Robert Krulwich

Robert Krulwich works on radio, podcasts, video, the blogosphere. He has been called "the most inventive network reporter in television" by TV Guide.

Krulwich is a Science Correspondent for NPR. His NPR blog, "Krulwich Wonders" features drawings, cartoons and videos that illustrate hard-to-see concepts in science.

He is the co-host of Radiolab, a nationally distributed radio/podcast series that explores new developments in science for people who are curious but not usually drawn to science shows. "There's nothing like it on the radio," says Ira Glass of This American Life, "It's a act of crazy genius." Radiolab won a Peabody Award in 2011.

His specialty is explaining complex subjects, science, technology, economics, in a style that is clear, compelling and entertaining. On television he has explored the structure of DNA using a banana; on radio he created an Italian opera, "Ratto Interesso" to explain how the Federal Reserve regulates interest rates; he has pioneered the use of new animation on ABC's Nightline and World News Tonight.

For 22 years, Krulwich was a science, economics, general assignment and foreign correspondent at ABC and CBS News.

He won Emmy awards for a cultural history of the Barbie doll, for a Frontline investigation of computers and privacy, a George Polk and Emmy for a look at the Savings & Loan bailout online advertising and the 2010 Essay Prize from the Iowa Writers' Workshop.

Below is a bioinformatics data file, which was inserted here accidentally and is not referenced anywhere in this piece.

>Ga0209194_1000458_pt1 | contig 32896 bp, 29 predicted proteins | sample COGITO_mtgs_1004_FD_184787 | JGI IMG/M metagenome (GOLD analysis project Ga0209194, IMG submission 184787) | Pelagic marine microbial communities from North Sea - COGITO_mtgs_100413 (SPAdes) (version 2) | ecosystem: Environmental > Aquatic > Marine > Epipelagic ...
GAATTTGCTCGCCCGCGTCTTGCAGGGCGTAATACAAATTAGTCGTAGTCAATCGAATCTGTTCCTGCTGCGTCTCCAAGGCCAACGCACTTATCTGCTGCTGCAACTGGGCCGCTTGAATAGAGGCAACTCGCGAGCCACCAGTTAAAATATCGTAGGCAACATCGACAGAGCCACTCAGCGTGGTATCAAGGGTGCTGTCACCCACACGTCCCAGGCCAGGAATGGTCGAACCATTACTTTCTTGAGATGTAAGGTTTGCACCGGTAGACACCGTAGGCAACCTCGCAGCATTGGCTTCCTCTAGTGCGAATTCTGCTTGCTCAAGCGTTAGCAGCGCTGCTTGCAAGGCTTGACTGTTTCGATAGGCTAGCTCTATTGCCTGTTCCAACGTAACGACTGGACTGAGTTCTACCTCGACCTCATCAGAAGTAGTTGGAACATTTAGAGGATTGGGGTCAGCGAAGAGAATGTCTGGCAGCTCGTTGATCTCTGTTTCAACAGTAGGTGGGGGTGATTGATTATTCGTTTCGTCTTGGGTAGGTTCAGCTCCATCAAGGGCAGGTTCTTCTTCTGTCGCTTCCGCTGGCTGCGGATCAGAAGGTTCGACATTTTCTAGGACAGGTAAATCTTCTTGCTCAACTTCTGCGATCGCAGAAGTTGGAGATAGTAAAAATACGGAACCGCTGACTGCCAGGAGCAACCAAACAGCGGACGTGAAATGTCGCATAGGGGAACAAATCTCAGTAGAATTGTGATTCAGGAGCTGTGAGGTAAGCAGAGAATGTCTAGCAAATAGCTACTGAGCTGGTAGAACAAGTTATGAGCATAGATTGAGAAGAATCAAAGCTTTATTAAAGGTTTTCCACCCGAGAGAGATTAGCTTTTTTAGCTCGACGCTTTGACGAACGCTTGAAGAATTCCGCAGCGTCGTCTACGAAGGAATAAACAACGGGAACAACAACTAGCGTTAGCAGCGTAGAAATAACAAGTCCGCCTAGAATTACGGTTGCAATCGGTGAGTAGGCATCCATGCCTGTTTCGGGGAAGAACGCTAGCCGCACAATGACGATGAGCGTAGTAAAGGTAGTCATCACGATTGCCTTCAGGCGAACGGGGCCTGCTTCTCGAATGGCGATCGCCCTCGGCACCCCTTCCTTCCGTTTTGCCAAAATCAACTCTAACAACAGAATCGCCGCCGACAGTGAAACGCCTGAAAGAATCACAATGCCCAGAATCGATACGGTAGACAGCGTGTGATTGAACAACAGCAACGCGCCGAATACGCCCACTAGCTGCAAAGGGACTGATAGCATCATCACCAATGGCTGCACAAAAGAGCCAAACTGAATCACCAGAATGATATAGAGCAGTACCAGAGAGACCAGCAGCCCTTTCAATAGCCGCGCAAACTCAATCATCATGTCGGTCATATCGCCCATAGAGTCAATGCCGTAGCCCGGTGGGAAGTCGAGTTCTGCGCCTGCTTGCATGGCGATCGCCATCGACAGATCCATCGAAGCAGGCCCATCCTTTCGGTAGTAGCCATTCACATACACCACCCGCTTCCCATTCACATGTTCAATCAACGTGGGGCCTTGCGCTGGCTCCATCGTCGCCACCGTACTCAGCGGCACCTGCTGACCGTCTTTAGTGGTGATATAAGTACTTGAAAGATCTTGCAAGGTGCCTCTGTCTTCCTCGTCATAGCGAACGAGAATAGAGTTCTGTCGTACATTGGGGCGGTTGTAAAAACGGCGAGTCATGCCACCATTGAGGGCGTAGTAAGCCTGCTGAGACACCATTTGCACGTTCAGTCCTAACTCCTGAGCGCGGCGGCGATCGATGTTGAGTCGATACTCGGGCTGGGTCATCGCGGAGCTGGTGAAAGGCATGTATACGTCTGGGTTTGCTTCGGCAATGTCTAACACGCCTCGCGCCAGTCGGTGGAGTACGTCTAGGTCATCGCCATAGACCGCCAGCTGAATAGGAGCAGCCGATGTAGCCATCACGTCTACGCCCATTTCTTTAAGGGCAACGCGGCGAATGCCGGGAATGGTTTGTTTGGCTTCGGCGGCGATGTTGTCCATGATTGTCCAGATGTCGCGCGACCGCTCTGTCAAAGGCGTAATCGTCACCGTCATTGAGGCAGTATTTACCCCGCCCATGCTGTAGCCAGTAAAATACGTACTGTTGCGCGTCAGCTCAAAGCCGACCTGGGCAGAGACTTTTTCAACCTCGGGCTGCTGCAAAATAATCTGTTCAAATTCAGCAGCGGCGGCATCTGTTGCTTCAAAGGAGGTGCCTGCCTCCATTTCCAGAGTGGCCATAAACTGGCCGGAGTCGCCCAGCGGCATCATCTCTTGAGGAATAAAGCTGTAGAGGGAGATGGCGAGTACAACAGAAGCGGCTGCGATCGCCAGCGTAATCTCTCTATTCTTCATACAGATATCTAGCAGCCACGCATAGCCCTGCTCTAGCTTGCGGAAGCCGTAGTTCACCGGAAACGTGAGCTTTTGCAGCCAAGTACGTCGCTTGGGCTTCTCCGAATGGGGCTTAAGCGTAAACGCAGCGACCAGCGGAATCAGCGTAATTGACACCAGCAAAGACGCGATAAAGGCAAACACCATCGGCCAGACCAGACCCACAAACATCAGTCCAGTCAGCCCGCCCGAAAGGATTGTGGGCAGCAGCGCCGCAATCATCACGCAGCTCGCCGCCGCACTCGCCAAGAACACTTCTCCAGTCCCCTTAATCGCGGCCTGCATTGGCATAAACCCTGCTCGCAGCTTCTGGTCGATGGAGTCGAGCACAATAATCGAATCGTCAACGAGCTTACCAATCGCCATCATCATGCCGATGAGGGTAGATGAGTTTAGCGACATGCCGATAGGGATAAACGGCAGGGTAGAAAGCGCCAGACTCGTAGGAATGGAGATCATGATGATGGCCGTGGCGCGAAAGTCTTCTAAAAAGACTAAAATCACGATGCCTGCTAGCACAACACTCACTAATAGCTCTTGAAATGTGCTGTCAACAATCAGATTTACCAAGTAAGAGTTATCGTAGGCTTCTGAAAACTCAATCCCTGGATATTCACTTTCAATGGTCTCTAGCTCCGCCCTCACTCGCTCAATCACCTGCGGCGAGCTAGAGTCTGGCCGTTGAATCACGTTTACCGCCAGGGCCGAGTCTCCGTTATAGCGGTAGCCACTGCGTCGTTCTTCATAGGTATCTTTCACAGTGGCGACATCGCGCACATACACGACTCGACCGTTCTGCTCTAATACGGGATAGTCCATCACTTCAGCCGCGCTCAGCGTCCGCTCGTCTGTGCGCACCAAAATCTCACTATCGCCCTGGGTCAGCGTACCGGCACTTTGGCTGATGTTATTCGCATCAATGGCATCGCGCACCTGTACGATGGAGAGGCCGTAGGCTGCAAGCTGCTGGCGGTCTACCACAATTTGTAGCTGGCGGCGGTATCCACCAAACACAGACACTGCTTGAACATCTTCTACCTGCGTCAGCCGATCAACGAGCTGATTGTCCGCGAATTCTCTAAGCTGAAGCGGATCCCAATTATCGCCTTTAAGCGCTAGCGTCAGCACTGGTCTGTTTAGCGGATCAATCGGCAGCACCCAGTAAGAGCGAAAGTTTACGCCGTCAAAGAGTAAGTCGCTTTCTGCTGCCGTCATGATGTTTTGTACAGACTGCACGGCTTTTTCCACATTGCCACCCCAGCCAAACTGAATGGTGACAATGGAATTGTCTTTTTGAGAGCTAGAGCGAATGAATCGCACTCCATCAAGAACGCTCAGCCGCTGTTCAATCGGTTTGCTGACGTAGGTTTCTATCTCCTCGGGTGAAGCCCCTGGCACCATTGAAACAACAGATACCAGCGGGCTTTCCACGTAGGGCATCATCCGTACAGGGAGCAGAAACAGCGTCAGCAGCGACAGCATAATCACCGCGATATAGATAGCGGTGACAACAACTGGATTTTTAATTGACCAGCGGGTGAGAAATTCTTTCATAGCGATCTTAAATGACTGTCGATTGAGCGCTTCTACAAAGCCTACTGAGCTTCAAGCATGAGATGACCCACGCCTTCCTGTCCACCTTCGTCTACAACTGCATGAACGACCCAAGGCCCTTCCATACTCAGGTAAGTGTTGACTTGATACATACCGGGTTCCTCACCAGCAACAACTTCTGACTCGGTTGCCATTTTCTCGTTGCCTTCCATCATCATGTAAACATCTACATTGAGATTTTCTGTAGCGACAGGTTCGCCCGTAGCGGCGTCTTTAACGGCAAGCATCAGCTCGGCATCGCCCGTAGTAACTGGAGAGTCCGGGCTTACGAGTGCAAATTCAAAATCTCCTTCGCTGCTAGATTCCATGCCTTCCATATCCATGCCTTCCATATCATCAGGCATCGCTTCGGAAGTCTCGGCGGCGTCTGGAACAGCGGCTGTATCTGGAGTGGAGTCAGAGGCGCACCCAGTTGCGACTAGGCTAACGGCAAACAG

Krulwich earned a Bachelor of Arts degree in history from Oberlin College and a law degree from Columbia University.

Pages

Krulwich Wonders...
11:04 am
Tue May 28, 2013

Not Winging It, But Ringing It

YouTube

Humans do it with smoke.

Dolphins do it with air.

With a little snort, dolphins can produce a nearly perfect "air" rings, (sophisticated non-dolphins called them toroidal vortices) which they turn into underwater toys.

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Krulwich Wonders...
5:28 am
Sat May 25, 2013

What If There's No Internet?

Vimeo

Originally published on Sat May 25, 2013 2:38 pm

I email. I search. I shop. I Facebook. I stream. I Skype. Every year I seem to do these things a little bit more. Stroke by stroke, as I slip deeper into the Internet's embrace, I find myself wondering:

"What would happen if the Internet went away?"

Can it? It was famously built to be indestructible, with no center, no hub, no "off" or "on" switch. It is, after all, a creature of the U.S. Defense Department, designed, supposedly, to survive a global war.

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Krulwich Wonders...
7:45 am
Fri May 24, 2013

Who's The Best Drinker? Dogs? Cats? Or Pigeons?

Newspix/Rex/Rex USA

Originally published on Fri May 24, 2013 10:56 am

Take a look at this.

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Krulwich Wonders...
11:03 am
Wed May 22, 2013

What Would Ben Franklin Do With A Bunch Of Balloons? Everything

Robert Krulwich and Maggie Starbard NPR

Originally published on Wed May 22, 2013 4:40 pm

Ask a great inventor to invent, and that's exactly what he'll do. Sometimes the ideas pop out like cannon bursts: "consider this ... " or "maybe this?" or "Wait! How about THIS!"

Ben Franklin did that with balloons.

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Krulwich Wonders...
1:04 pm
Mon May 20, 2013

The Little Metronome That Wouldn't

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